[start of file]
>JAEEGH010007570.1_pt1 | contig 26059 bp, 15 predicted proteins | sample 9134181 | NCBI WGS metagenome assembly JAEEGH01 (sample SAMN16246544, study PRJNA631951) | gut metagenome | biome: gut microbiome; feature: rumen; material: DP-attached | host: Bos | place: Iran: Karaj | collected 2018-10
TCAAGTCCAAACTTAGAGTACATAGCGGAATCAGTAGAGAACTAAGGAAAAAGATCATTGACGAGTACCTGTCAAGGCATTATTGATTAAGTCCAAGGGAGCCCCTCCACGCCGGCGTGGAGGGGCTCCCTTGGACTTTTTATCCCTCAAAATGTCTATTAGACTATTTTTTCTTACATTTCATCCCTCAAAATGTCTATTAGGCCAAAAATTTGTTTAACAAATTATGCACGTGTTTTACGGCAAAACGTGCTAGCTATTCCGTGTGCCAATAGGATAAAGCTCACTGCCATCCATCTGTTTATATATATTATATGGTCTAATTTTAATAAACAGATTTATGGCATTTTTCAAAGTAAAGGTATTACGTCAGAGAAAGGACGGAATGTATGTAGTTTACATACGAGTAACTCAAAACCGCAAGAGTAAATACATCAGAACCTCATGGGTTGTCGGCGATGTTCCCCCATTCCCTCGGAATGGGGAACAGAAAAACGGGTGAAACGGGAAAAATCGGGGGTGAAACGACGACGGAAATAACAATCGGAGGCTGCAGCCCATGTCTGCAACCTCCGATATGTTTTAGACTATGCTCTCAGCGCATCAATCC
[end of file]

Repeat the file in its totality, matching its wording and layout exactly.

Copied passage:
>JAEEGH010007570.1_pt1 | contig 26059 bp, 15 predicted proteins | sample 9134181 | NCBI WGS metagenome assembly JAEEGH01 (sample SAMN16246544, study PRJNA631951) | gut metagenome | biome: gut microbiome; feature: rumen; material: DP-attached | host: Bos | place: Iran: Karaj | collected 2018-10
TCAAGTCCAAACTTAGAGTACATAGCGGAATCAGTAGAGAACTAAGGAAAAAGATCATTGACGAGTACCTGTCAAGGCATTATTGATTAAGTCCAAGGGAGCCCCTCCACGCCGGCGTGGAGGGGCTCCCTTGGACTTTTTATCCCTCAAAATGTCTATTAGACTATTTTTTCTTACATTTCATCCCTCAAAATGTCTATTAGGCCAAAAATTTGTTTAACAAATTATGCACGTGTTTTACGGCAAAACGTGCTAGCTATTCCGTGTGCCAATAGGATAAAGCTCACTGCCATCCATCTGTTTATATATATTATATGGTCTAATTTTAATAAACAGATTTATGGCATTTTTCAAAGTAAAGGTATTACGTCAGAGAAAGGACGGAATGTATGTAGTTTACATACGAGTAACTCAAAACCGCAAGAGTAAATACATCAGAACCTCATGGGTTGTCGGCGATGTTCCCCCATTCCCTCGGAATGGGGAACAGAAAAACGGGTGAAACGGGAAAAATCGGGGGTGAAACGACGACGGAAATAACAATCGGAGGCTGCAGCCCATGTCTGCAACCTCCGATATGTTTTAGACTATGCTCTCAGCGCATCAATCC